UBC Theses and Dissertations
The neuropathology of pediatric cerebral malaria Schmidt, Kristopher Lee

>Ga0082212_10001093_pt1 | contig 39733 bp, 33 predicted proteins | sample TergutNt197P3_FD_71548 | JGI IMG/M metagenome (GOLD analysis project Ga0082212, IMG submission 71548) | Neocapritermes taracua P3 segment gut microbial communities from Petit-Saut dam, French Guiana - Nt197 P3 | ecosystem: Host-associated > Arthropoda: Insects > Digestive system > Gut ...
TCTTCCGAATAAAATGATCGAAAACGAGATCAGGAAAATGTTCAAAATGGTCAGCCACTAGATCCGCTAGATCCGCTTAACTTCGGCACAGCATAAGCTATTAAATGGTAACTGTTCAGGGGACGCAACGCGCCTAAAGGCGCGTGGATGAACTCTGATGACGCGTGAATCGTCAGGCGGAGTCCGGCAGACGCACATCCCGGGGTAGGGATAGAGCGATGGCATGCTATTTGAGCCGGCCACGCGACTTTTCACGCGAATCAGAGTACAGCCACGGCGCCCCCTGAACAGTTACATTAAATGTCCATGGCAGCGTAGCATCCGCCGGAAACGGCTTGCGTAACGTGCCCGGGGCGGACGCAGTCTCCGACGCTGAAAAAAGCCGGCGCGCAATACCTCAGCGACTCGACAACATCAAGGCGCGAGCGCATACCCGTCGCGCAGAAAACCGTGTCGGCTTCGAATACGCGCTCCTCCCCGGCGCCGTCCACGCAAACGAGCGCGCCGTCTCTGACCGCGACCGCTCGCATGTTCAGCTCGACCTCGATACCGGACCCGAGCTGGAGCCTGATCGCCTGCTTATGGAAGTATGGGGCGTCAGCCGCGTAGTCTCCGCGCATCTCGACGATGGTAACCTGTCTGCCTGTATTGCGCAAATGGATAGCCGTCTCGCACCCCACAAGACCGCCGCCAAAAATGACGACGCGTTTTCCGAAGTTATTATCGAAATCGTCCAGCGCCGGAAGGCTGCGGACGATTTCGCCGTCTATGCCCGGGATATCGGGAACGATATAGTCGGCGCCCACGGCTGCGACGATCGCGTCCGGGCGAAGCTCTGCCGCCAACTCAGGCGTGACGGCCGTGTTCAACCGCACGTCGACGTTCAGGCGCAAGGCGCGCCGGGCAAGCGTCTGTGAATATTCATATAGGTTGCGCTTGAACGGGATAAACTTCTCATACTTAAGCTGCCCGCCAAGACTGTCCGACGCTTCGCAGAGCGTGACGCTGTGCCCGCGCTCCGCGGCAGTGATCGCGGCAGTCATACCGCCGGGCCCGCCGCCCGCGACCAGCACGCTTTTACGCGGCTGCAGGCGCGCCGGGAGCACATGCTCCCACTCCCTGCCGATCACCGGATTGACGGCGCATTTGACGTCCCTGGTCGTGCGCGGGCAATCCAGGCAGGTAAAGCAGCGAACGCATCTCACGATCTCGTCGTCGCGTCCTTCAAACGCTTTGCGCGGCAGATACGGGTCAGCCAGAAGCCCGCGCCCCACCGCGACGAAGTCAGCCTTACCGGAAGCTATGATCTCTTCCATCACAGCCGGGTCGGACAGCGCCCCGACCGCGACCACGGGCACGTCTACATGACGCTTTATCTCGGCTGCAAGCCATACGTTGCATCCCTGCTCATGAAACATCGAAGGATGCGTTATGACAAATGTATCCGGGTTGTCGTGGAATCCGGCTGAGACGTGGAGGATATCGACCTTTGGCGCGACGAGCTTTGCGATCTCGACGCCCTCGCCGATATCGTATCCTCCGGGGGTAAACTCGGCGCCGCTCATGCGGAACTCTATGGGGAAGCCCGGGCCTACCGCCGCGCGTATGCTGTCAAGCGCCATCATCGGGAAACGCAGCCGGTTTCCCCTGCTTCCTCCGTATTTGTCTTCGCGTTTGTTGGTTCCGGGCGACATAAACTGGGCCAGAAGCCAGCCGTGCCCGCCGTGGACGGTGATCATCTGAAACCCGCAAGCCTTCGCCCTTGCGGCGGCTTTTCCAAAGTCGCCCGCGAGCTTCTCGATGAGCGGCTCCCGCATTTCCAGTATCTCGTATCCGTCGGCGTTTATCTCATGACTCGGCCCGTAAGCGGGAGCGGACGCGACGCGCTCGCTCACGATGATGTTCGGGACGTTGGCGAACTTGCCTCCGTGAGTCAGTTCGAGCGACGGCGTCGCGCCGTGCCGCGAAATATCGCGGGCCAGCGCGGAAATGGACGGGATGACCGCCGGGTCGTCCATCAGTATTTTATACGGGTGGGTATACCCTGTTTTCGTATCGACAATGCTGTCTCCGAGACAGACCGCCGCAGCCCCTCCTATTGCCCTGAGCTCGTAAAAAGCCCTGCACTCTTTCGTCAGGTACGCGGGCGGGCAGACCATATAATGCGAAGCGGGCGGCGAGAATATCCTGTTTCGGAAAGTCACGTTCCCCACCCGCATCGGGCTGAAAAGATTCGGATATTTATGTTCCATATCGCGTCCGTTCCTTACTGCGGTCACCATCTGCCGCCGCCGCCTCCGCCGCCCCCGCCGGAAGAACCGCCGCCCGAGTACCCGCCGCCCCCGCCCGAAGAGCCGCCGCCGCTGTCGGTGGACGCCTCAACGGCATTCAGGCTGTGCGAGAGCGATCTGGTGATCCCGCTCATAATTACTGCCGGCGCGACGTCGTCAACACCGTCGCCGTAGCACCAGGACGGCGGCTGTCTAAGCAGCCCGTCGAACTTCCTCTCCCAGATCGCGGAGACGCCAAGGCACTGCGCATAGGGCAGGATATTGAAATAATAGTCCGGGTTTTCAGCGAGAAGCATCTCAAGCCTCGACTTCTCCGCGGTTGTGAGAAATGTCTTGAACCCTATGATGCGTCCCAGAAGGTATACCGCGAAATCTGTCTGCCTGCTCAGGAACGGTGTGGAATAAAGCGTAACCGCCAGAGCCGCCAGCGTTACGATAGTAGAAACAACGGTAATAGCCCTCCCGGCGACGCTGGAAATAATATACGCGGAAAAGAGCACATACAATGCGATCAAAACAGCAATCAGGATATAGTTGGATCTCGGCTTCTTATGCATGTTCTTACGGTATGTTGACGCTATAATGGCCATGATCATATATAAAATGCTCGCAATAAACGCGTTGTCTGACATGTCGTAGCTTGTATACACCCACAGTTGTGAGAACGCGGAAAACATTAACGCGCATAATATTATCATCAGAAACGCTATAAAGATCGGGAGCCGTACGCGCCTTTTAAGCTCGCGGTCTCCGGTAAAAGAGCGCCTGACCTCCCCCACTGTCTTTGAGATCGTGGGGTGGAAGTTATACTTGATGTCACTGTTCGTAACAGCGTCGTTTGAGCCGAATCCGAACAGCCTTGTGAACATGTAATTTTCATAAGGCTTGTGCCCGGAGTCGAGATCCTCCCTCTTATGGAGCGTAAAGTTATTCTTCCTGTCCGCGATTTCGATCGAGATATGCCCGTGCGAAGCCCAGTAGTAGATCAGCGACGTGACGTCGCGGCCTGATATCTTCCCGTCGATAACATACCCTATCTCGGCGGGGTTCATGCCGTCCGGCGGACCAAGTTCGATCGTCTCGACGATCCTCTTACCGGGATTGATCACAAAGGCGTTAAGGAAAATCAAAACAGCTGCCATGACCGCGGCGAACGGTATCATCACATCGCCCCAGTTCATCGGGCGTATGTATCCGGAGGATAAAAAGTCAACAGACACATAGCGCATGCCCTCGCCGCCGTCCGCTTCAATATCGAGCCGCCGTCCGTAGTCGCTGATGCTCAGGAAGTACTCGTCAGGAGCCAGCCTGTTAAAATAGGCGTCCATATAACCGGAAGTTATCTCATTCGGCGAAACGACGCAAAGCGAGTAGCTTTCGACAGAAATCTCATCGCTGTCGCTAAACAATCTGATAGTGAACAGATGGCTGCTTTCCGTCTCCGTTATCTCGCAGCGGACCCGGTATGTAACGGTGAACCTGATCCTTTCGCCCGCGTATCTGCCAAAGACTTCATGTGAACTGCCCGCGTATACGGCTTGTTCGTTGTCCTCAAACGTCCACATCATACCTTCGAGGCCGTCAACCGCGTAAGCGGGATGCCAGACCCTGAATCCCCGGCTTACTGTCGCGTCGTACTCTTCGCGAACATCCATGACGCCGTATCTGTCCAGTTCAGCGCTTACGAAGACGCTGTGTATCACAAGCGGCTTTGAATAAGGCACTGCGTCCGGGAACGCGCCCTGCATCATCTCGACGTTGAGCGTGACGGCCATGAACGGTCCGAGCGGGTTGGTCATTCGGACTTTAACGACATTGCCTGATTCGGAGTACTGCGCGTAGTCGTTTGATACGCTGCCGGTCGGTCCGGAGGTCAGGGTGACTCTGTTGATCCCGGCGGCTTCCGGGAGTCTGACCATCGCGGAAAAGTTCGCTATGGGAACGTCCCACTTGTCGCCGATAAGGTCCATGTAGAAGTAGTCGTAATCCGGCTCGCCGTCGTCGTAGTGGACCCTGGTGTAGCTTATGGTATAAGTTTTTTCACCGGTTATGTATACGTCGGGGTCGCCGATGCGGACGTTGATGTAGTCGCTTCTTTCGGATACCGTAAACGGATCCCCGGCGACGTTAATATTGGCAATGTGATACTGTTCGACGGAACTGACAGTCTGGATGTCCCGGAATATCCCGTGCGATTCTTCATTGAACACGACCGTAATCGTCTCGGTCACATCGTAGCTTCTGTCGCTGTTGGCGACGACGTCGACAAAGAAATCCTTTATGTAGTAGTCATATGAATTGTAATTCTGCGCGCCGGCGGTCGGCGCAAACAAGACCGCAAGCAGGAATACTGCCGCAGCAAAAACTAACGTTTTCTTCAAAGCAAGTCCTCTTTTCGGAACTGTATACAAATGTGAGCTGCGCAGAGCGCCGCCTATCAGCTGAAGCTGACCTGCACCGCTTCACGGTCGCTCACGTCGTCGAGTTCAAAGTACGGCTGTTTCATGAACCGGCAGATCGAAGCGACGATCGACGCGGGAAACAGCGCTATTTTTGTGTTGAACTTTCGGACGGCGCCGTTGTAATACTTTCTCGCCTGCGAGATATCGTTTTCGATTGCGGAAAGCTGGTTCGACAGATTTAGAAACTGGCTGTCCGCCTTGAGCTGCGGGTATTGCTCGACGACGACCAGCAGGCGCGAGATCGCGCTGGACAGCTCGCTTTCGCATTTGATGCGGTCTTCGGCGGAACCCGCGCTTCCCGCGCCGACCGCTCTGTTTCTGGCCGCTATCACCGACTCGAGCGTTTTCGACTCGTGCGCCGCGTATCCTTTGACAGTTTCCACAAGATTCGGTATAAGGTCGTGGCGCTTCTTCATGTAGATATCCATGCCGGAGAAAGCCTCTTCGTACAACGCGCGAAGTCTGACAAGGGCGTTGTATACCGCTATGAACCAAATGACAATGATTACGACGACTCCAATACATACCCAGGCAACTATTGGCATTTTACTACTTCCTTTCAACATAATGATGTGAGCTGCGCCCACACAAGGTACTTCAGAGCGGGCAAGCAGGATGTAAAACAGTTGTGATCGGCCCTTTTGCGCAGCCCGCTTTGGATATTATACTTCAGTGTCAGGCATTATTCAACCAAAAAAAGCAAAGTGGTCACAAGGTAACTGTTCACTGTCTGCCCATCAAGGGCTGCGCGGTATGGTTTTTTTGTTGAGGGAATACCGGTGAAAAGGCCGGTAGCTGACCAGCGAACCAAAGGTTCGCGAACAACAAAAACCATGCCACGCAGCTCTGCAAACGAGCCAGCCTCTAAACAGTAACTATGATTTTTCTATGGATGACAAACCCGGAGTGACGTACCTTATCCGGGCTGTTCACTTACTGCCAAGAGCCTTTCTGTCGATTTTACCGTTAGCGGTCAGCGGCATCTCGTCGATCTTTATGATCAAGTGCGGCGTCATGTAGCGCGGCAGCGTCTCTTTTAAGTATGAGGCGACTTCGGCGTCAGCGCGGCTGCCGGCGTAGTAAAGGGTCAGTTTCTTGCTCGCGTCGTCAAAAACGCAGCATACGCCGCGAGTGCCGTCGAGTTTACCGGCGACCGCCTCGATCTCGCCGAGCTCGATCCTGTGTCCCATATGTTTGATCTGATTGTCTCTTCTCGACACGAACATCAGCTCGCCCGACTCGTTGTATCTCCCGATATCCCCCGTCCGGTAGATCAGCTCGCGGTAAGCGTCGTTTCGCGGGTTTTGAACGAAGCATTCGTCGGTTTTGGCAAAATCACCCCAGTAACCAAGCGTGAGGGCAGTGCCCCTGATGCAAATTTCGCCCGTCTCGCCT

Cerebral Malaria (CM) results from a Plasmodium falciparum infection and is characterized by severe neurologic dysfunction, coma and death; it is responsible for the deaths of 1-2 million people annually and affects primarily sub-Saharan African children. Several theories have been proposed regarding the pathogenesis of pediatric CM, but a lack of basic information regarding the neuropathological features of this disease in children, and how these features relate to clinical findings and parasitological data, make it difficult to establish the relative role that any pathological mechanisms might play in CM. The purpose of this study was to determine the nature and extent of the axonal, myelin and endothelial damage and gliosis in pediatric CM by staining brain sections obtained post-mortem using immunohistochemistry (anti-P-Amyloid Precursor Protein, anti-Fibrinogen, anti-Glial Fibrillary Acidic Protein) and neurohistological stains (Hematoxylin and Eosin, Luxol Fast Blue). We also sought to determine if significant associations could be established between neuropathological changes and either retinal pathology or ocular fundus findings observed during life, potential indicators of disease severity and outcome in CM. A series of correlations between neuropathological findings and several clinical parameters were also carried out. A common finding in the brains of CM patients (n=25) was the presence of parasite sequestration; anoxic neurons and Durck's granulomas were observed rarely or not at all in this group. CM patients differed significantly from malaria patients without neurologic dysfunction (severe malarial anemia, SMA, n=5) and patients dying with comas unrelated to malaria (comas of other causes, COC, n=19) with respect to both the presence and degree of perivascular ring hemorrhages (RH, 18/25 patients) and axonal damage (AD, 24/25 patients) (p<0.05). The distribution of these features varied across the CNS of CM patients, but both were greatest in the sub-cortical white matter. No correlation was observed between these features and general parasite sequestration, but positive correlations were observed between these features and the presence and degree of extra-erythrocytic pigment observed histologically (RH, R=0.402, p<0.05 and AD, R=0.766, p<0.05), suggesting a role for a parasite-stage specific involvement in the production of neuropathological changes. The number of RH and extent of AD in the retinas of CM patients correlated with the number and severity of corresponding pathologies in CM brains (R=0.415, p<0.05 and R=0.490, p<0.05, respectively), and the patterns of hemorrhage and axonal damage in the brains of CM patients were reflected in their retinas. Together, these findings suggest that retinal pathology reflects brain pathology in CM. Other neuropathological features observed in this study, namely, blood-brain-barrier (BBB) dysfunction (as measured by fibrinogen leakage), and gliosis were common in CM, though both of these features were also common in SMA patients without neurologic dysfunction, suggesting that BBB dysfunction and gliosis may be involved in malaria pathogenesis more generally. As with AD and RH, BBB dysfunction and gliosis were observed in the retinas of CM patients, further suggesting that retinal pathology reflects brain pathology in this disease.
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